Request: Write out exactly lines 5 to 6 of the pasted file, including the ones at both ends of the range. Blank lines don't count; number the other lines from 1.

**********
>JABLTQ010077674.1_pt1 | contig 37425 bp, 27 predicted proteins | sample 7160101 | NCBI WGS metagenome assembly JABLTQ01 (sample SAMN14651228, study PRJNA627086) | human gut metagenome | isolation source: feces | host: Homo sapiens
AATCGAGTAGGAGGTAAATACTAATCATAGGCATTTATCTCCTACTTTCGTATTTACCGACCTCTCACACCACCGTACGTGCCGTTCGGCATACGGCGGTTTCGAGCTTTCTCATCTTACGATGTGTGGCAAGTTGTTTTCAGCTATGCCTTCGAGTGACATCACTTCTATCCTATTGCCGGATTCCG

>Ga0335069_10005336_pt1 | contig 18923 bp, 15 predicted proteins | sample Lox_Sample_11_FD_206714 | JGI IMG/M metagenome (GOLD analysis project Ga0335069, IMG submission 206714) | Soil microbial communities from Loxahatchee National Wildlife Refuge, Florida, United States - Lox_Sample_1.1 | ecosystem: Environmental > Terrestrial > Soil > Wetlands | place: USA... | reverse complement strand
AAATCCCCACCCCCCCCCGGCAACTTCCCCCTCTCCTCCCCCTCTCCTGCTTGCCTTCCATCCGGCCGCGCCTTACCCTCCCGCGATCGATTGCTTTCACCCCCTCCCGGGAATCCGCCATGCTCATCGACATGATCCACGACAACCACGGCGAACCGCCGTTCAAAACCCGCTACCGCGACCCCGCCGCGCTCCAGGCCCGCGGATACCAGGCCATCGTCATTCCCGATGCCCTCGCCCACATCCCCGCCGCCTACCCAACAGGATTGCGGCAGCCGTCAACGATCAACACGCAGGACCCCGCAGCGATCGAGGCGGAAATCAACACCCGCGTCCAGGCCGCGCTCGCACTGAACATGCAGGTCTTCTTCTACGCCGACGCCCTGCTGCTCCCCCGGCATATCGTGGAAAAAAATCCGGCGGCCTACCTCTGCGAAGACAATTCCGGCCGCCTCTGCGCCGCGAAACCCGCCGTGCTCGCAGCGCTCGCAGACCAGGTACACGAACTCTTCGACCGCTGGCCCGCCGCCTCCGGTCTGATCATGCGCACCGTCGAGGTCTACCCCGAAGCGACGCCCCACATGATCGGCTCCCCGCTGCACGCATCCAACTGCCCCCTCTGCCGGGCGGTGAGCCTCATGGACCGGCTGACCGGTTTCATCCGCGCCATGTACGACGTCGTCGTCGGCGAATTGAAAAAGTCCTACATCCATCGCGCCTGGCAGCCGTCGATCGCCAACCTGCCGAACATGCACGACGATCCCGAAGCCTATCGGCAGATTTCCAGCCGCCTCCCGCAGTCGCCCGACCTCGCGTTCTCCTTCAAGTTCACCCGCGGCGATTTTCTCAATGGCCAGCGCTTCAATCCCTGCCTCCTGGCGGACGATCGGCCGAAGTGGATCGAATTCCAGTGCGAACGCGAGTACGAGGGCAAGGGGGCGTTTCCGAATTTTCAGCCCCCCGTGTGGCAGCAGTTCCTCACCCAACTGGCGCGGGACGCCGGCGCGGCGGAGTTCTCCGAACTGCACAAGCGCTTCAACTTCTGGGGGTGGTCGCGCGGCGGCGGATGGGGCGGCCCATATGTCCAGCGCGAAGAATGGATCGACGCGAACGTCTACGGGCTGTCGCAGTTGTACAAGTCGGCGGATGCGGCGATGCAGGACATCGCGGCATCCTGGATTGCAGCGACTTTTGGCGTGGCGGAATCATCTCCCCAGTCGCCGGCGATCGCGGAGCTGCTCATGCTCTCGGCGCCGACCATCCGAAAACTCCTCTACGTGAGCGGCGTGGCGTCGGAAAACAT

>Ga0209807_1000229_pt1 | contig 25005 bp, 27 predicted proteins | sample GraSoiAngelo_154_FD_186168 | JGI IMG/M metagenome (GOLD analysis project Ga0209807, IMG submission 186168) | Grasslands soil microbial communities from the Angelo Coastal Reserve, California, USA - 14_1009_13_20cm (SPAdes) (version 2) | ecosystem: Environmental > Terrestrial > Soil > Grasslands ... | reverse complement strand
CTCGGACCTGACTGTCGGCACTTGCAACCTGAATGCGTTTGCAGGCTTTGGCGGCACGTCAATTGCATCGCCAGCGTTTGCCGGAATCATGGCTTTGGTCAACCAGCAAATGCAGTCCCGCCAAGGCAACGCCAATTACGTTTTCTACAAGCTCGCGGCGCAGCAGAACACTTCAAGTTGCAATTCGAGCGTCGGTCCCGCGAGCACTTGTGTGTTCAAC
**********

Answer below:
>Ga0209807_1000229_pt1 | contig 25005 bp, 27 predicted proteins | sample GraSoiAngelo_154_FD_186168 | JGI IMG/M metagenome (GOLD analysis project Ga0209807, IMG submission 186168) | Grasslands soil microbial communities from the Angelo Coastal Reserve, California, USA - 14_1009_13_20cm (SPAdes) (version 2) | ecosystem: Environmental > Terrestrial > Soil > Grasslands ... | reverse complement strand
CTCGGACCTGACTGTCGGCACTTGCAACCTGAATGCGTTTGCAGGCTTTGGCGGCACGTCAATTGCATCGCCAGCGTTTGCCGGAATCATGGCTTTGGTCAACCAGCAAATGCAGTCCCGCCAAGGCAACGCCAATTACGTTTTCTACAAGCTCGCGGCGCAGCAGAACACTTCAAGTTGCAATTCGAGCGTCGGTCCCGCGAGCACTTGTGTGTTCAAC